The modern city of Oaxaca, nestled between these ancient neighbors, provided us with 4 days of markets, street fairs, music, museums, elaborate churches that rivaled any we saw in Europe, restaurants and food carts. The area is known for coffee, chocolate, mescal (a type of tequila), mole (a spicy chocolate and chili sauce for meats), embroidered clothing, black pottery, dot art wooden animals, as well as the lovely hand dyed and woven rugs. Many of the colors for the dye comes from an insect that lives on the local cactus, which are dried and crushed, then mixed with various compounds (lime juice, baking soda and others) to produce a surprising range of colors. Our ramblings took us to a ‘petrified’ waterfall, the minerals in the water calcifying on the rocks high in the cliffs to create the effect of frozen falls. We also visited the largest tree in the world here, a 2000-year-old cypress whose trunk is 14 meters in diameter – that’s the length of our boat!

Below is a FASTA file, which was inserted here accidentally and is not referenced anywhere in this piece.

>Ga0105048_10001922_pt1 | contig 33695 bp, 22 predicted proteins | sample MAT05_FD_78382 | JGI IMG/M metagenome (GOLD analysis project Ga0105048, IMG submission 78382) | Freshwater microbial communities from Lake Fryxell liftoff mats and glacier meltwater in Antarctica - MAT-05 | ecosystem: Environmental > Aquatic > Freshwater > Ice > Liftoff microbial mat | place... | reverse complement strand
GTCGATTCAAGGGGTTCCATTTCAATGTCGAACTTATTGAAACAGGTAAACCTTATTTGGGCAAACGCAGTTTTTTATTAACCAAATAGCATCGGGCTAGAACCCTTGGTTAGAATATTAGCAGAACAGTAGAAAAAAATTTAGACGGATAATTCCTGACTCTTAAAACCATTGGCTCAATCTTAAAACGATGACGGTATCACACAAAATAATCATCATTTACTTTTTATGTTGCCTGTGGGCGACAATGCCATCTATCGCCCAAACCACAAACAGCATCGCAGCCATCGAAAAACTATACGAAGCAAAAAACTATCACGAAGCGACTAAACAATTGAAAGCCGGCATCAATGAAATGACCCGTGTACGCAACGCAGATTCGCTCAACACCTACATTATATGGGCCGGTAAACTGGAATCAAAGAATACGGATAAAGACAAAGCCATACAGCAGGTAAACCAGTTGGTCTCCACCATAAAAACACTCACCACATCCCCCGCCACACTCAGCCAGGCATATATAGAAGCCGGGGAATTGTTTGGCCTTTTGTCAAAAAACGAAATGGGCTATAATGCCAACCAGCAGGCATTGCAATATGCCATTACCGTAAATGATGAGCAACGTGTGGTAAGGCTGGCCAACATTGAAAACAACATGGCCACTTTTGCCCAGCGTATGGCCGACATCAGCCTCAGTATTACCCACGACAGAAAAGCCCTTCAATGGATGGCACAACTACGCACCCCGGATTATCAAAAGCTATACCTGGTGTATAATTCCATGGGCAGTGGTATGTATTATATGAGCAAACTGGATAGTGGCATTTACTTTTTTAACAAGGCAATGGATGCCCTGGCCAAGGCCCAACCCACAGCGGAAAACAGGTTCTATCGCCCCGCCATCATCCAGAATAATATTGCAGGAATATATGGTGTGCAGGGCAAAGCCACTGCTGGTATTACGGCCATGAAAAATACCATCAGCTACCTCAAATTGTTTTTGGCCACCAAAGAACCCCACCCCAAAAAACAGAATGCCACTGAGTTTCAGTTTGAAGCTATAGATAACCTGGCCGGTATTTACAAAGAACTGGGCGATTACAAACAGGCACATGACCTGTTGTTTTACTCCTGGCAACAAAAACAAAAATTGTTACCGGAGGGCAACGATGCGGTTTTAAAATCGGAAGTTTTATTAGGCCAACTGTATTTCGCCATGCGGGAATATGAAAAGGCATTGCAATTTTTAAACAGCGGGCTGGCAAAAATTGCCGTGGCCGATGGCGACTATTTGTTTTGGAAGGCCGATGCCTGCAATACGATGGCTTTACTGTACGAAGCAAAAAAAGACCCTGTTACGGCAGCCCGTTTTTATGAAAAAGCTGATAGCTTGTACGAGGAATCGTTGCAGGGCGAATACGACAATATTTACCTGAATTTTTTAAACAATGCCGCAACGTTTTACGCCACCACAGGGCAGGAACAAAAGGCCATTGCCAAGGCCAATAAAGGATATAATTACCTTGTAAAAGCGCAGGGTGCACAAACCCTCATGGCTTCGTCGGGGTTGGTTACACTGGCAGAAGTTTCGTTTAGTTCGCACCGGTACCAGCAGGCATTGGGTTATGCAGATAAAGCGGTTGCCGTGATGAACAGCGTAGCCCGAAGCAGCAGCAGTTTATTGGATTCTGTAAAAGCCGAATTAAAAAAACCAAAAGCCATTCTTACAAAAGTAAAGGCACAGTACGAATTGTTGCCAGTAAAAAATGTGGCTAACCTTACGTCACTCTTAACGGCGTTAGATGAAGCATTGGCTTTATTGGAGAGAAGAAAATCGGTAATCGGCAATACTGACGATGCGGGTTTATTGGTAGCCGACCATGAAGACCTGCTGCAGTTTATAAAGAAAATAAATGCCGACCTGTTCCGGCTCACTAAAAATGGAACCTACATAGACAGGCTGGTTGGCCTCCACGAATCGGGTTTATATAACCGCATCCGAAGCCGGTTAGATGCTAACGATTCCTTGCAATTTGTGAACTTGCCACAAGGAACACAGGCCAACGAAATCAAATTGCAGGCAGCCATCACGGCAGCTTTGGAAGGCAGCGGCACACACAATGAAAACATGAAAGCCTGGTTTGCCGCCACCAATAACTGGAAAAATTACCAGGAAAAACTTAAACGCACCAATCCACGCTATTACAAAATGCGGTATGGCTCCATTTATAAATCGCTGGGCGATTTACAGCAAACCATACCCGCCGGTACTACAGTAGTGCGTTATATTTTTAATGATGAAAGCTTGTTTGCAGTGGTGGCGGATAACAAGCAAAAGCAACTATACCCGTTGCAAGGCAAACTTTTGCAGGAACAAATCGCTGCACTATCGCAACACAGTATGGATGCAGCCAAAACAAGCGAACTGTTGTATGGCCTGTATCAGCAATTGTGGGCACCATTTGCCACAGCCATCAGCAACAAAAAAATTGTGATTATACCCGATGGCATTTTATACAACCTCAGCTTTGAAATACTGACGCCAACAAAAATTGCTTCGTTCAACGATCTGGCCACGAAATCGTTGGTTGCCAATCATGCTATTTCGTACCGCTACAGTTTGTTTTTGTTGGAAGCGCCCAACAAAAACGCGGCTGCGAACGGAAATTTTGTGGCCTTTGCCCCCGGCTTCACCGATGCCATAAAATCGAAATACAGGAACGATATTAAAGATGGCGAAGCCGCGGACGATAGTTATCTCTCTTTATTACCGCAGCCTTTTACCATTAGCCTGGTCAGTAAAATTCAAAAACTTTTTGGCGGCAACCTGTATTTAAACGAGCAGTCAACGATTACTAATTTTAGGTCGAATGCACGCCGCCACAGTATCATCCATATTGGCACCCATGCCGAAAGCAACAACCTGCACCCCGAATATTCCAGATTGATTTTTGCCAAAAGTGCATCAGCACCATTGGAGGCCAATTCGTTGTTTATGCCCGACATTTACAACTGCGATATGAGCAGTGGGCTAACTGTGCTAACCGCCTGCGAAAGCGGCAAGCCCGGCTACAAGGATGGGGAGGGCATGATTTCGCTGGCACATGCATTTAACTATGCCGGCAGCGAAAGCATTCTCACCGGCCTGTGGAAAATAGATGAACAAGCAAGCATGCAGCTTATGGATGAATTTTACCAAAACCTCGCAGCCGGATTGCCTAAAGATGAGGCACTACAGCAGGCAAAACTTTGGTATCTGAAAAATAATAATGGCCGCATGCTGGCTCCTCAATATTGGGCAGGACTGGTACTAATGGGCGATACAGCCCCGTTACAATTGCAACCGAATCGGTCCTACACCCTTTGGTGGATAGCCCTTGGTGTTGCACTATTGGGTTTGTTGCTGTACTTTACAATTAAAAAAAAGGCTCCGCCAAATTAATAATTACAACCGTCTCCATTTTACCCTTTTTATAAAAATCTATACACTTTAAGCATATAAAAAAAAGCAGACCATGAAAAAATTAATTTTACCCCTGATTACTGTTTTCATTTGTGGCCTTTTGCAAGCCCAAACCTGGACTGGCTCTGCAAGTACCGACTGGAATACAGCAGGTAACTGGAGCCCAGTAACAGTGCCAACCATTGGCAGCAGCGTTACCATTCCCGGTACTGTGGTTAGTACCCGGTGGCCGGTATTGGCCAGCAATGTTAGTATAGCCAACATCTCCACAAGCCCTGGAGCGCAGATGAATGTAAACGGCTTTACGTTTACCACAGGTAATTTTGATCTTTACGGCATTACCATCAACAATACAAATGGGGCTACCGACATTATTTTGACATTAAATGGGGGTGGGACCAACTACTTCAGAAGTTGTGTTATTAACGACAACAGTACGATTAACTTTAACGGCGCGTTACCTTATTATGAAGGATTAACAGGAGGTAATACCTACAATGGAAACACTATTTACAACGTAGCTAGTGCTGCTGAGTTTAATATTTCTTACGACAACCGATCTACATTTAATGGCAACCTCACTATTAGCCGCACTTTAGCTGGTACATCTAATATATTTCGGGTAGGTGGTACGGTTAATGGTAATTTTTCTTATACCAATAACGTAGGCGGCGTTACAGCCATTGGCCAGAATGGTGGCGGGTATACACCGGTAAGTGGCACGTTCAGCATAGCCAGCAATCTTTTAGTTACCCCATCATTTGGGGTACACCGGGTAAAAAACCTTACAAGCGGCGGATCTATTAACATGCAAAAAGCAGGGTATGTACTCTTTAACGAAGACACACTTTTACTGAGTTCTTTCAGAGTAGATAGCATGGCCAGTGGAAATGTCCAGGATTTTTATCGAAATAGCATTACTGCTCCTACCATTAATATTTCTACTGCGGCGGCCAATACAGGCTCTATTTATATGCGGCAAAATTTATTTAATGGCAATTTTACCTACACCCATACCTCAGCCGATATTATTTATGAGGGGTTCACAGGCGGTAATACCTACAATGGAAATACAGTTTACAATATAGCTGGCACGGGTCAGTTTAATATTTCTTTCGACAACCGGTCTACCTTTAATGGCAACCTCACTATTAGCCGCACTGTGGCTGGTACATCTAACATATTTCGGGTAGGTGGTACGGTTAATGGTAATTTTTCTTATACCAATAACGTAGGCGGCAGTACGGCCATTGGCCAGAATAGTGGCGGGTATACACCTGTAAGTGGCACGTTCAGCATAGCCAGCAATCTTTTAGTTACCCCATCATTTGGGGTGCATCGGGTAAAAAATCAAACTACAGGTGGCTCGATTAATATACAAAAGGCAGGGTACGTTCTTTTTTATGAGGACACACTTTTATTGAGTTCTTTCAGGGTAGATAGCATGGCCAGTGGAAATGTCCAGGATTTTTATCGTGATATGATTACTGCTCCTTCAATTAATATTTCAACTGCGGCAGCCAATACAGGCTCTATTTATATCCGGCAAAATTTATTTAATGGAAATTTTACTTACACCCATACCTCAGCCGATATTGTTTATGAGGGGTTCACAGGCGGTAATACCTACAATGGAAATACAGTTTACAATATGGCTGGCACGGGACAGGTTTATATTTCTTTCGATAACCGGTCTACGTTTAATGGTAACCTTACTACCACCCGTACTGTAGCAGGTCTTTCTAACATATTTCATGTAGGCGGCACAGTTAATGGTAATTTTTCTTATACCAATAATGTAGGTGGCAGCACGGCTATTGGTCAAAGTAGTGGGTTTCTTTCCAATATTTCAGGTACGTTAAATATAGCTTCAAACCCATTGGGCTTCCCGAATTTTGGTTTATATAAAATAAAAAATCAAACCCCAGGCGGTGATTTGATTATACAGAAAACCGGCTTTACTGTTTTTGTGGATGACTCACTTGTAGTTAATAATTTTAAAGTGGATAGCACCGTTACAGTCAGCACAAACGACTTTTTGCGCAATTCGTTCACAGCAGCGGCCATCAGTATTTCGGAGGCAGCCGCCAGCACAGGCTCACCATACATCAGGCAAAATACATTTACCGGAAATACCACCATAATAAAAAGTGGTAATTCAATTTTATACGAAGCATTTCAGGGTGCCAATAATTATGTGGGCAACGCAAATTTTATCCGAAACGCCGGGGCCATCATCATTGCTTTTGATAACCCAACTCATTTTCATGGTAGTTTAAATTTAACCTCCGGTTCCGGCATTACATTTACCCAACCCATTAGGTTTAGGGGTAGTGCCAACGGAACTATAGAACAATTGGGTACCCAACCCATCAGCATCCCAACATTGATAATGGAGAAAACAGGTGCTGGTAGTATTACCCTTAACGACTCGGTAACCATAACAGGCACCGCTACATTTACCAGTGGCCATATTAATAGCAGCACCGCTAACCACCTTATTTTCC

This was to be our last side trip before our Tehuantepec crossing to El Salvador. It only whet my appetite for inland Mexico, and her ancient people.

Zapotec Ruins

The Sights of Oaxaca

Street Festivals include dancing and fireworks

Santo Domingo Church

Petrified waterfall
The biggest tree in the world

Oaxaca Markets

Toasted Grasshoppers

Shopping Day

harvesting Mezcal
BBQ for Lunch

Oaxaca Handicrafts

Mixing the dye from Cactus bugs

Books we like

Saturday, May 8, 2010

The Music of Mexico

April, 2010